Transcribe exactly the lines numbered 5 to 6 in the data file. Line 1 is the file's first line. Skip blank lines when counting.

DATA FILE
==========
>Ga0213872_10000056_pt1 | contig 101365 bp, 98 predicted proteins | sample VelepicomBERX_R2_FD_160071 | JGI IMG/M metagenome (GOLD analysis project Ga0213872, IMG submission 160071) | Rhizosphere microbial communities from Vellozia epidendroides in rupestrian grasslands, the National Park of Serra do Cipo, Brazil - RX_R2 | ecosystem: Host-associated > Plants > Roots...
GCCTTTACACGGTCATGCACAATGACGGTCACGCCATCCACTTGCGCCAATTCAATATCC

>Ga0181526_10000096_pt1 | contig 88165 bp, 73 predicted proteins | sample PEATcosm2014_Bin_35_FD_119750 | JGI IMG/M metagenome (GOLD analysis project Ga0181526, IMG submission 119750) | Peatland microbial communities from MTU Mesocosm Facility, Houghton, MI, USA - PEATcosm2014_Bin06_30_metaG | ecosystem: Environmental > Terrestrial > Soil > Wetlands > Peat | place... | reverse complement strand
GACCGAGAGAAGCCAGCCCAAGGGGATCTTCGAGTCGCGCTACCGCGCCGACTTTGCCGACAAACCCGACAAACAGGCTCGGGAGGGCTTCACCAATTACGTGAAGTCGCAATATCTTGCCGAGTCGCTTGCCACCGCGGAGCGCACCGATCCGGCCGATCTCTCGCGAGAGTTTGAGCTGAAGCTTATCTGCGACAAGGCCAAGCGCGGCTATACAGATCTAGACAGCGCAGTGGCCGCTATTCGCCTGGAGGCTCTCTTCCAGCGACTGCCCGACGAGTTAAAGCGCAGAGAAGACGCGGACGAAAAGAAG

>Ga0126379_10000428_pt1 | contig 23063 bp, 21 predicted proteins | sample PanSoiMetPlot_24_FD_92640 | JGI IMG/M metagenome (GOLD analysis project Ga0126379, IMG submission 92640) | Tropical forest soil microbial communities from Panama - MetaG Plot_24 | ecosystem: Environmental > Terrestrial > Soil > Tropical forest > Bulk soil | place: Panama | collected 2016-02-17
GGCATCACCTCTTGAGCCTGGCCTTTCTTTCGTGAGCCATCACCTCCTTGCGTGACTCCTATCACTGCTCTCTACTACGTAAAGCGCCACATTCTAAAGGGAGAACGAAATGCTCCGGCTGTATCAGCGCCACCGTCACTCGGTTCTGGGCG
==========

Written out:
>Ga0126379_10000428_pt1 | contig 23063 bp, 21 predicted proteins | sample PanSoiMetPlot_24_FD_92640 | JGI IMG/M metagenome (GOLD analysis project Ga0126379, IMG submission 92640) | Tropical forest soil microbial communities from Panama - MetaG Plot_24 | ecosystem: Environmental > Terrestrial > Soil > Tropical forest > Bulk soil | place: Panama | collected 2016-02-17
GGCATCACCTCTTGAGCCTGGCCTTTCTTTCGTGAGCCATCACCTCCTTGCGTGACTCCTATCACTGCTCTCTACTACGTAAAGCGCCACATTCTAAAGGGAGAACGAAATGCTCCGGCTGTATCAGCGCCACCGTCACTCGGTTCTGGGCG